Is it a good idea to worm your dog, and if so, how often should you do it?

April 13, 2012

Dealing with internal or intestinal worms would always be a part of a dog owner’s life. Parasites are the enemies of both the dog and the dog owner. The external part of Fido’s body will serve as host to ticks, fleas and mites while a variety of parasites will be freeloaders that will thrive inside the dog’s body and feed on blood and rob the dog of essential nutrients. Left untreated, the parasite infestation can lead to the development of medical concerns that can seriously affect the quality of life of the pet. Worming the dog regularly would be absolutely necessary given the fact that some of these internal parasites can be transmitted to humans and would have far more dangerous effects on the human family than on the pet.

Dogs are well loved pets and considered as part of the family. But aside from this fact, the healthy appearance of the dog reflects the kind of care it receives from the owners. A dog owner would naturally want to keep the dog healthy. A dog owner has to have an idea what types of parasites can infest the pet. It would also be necessary to know the symptoms of infestation and the ways how the infestation can be resolved. Roundworms, tapeworms, hookworms and whipworms are the intestinal parasites that commonly infect the dog. Dogs can be infected with heartworm as well. Segments of tapeworms can be easily seen on the feces of the dog. The presence of roundworms, hookworms and whipworms can be diagnosed through microscopic fecal examination. Heartworm is the most dangerous parasite that can infest the dog. Preventive measures against heartworms would be extremely necessary as these parasites can kill the pet.

Worm infestation would give a puppy a pot bellied appearance. The dog’s coat would be in poor condition. Due to loss of appetite, the dog would continuously lose weight. A dog infested with internal parasite would be lethargic. Anemia is a common consequence of severe parasite infestation as the worms would feed on the dog’s blood and consume the essential nutrients that should have been consumed by the dog. A telltale sign of worm infestation are worm segments passed with the feces. These worm segments would cause itching so that the dog will be seen scooting or licking the anal area.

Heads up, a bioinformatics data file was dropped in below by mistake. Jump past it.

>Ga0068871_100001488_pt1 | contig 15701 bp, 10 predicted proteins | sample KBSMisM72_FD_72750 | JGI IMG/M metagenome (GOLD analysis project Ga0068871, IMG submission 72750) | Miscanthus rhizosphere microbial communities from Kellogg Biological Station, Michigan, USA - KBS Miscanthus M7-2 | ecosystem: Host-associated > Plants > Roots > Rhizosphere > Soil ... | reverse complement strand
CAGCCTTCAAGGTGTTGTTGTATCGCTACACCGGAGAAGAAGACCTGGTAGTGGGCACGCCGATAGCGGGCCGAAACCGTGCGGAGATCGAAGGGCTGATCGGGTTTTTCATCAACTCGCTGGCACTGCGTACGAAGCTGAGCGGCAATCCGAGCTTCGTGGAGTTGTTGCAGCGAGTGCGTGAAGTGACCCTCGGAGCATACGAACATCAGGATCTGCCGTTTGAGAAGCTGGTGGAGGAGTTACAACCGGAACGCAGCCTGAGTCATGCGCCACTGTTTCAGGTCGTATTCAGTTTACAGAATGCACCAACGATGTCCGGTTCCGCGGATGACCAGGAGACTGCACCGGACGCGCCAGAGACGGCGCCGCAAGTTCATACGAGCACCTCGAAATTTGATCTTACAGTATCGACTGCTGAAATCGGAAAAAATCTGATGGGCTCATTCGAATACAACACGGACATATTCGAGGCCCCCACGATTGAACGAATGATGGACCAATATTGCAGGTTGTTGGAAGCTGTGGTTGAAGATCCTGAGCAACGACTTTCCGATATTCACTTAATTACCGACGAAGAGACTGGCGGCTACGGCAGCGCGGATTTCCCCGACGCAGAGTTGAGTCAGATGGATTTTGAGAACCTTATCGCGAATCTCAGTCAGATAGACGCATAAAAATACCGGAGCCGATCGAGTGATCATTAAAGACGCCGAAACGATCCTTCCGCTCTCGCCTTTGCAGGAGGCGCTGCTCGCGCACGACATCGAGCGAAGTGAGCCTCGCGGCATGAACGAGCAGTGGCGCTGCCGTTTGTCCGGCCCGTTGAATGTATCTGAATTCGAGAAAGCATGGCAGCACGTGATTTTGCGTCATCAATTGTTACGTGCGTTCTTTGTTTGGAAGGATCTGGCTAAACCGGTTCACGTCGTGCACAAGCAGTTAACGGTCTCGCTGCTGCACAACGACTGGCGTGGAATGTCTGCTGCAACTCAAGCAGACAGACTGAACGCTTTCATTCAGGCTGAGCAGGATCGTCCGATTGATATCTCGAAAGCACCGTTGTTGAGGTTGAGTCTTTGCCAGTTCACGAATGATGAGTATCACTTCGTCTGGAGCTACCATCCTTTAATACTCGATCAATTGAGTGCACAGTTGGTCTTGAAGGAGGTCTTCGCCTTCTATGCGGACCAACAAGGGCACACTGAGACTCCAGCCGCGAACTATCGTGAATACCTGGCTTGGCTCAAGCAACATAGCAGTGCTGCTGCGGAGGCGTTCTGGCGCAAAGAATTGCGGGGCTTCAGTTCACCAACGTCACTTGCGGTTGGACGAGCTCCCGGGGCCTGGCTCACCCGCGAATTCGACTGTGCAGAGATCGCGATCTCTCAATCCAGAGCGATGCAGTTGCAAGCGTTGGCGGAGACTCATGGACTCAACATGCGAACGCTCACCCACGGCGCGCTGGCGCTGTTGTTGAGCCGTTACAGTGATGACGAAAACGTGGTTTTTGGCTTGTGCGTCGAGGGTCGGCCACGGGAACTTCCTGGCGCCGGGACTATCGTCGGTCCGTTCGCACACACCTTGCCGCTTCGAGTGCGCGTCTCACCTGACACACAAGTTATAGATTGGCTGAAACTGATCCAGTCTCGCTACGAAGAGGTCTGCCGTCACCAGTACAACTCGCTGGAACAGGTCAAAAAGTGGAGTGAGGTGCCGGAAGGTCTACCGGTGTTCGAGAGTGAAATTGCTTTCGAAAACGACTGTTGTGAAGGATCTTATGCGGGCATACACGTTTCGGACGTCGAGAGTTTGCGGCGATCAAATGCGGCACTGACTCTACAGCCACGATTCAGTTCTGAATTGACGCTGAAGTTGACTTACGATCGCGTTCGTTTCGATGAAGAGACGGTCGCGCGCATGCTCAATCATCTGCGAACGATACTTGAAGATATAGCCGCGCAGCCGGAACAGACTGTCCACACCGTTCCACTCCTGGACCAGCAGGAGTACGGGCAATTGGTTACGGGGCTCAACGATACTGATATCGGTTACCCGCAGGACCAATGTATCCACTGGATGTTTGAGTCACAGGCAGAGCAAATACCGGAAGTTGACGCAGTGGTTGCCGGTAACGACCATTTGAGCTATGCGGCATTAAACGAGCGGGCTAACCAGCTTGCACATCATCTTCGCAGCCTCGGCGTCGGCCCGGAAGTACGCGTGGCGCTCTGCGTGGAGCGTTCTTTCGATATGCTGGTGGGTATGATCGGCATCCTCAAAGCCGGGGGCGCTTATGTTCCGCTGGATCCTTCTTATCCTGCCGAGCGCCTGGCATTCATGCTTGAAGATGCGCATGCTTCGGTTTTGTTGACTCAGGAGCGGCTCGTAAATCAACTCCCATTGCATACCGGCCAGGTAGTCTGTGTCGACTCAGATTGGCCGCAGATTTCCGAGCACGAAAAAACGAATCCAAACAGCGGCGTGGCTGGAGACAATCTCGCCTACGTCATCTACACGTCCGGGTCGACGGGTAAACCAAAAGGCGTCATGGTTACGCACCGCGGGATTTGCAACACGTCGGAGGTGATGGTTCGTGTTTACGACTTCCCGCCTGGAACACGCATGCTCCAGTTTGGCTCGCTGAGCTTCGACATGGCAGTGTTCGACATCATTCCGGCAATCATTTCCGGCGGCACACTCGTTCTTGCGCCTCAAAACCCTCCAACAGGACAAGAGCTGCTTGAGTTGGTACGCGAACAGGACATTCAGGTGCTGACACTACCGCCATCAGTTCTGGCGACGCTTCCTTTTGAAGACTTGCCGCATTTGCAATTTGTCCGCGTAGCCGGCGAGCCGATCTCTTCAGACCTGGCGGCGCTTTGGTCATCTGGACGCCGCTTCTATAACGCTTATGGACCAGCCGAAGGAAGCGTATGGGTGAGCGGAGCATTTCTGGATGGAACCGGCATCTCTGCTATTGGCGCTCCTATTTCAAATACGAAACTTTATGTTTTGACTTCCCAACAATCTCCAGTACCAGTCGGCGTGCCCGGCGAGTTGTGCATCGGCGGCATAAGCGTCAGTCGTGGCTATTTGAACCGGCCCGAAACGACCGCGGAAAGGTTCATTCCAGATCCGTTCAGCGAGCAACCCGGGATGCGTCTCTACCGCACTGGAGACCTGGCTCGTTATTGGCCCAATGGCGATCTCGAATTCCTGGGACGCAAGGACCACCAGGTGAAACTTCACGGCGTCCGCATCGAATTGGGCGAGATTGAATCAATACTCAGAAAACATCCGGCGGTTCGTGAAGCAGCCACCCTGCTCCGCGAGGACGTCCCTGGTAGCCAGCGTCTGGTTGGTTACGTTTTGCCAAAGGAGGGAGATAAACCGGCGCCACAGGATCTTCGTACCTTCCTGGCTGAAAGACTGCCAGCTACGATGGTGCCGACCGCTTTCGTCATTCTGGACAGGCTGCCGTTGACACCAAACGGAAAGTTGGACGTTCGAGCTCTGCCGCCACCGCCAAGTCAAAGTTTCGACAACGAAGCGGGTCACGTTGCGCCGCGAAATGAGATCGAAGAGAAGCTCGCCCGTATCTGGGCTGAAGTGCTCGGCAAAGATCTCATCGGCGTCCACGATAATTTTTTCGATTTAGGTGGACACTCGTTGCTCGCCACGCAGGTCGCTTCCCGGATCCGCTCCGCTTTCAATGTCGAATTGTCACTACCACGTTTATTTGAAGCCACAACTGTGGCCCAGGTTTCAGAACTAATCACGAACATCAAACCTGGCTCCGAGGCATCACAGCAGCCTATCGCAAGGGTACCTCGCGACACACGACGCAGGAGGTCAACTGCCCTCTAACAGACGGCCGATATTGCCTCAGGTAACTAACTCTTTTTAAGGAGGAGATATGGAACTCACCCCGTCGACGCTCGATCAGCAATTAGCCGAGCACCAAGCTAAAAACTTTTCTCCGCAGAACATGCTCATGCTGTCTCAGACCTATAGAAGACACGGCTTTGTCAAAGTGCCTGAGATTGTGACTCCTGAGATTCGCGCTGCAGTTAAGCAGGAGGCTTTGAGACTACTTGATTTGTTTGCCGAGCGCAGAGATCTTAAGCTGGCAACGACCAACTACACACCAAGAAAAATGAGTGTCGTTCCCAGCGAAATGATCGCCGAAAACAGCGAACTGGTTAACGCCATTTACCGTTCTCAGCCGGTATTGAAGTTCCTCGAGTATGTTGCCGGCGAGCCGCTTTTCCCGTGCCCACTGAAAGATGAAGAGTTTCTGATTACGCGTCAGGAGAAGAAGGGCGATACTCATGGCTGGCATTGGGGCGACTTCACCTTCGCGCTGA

It is a dog owner’s responsibility to administer preventive measures against diseases to ensure the health of the pet. These preventive measures will be easier and cheaper in the long run. A dog owner would certainly opt to worm the dog regularly rather than deal with health concerns that can endanger the life of the pet. Puppies are generally affected while still inside the womb. These parasites can also be transmitted when they suckle. It is therefore necessary to start worming puppies at 2 weeks of age. Succeeding treatments must be given when the puppy is 4, 6, 8, 10 and 12 weeks of age. From 12 weeks, worming treatments must be administered monthly until the dog is 6 months old. From 6 months onwards, worming treatments must be given every three months. Heartworm preventive medications are commonly given monthly starting when the pet is 12 weeks of age. At the 6th week of pregnancy, a bitch has to receive worming treatment. Puppies can get worms from the mother dog thus to lessen the risk of infection, bitches are wormed 3 weeks after whelping and when the puppies are about to be weaned.

There are over the counter oral and injectable wormer products. Giving these worming products would naturally save the dog owner from paying a vet’s consultation fee. However, as not all worming products can effectively eliminate all types of worms, it would still be best to get a worming product that is prescribed by the vet.

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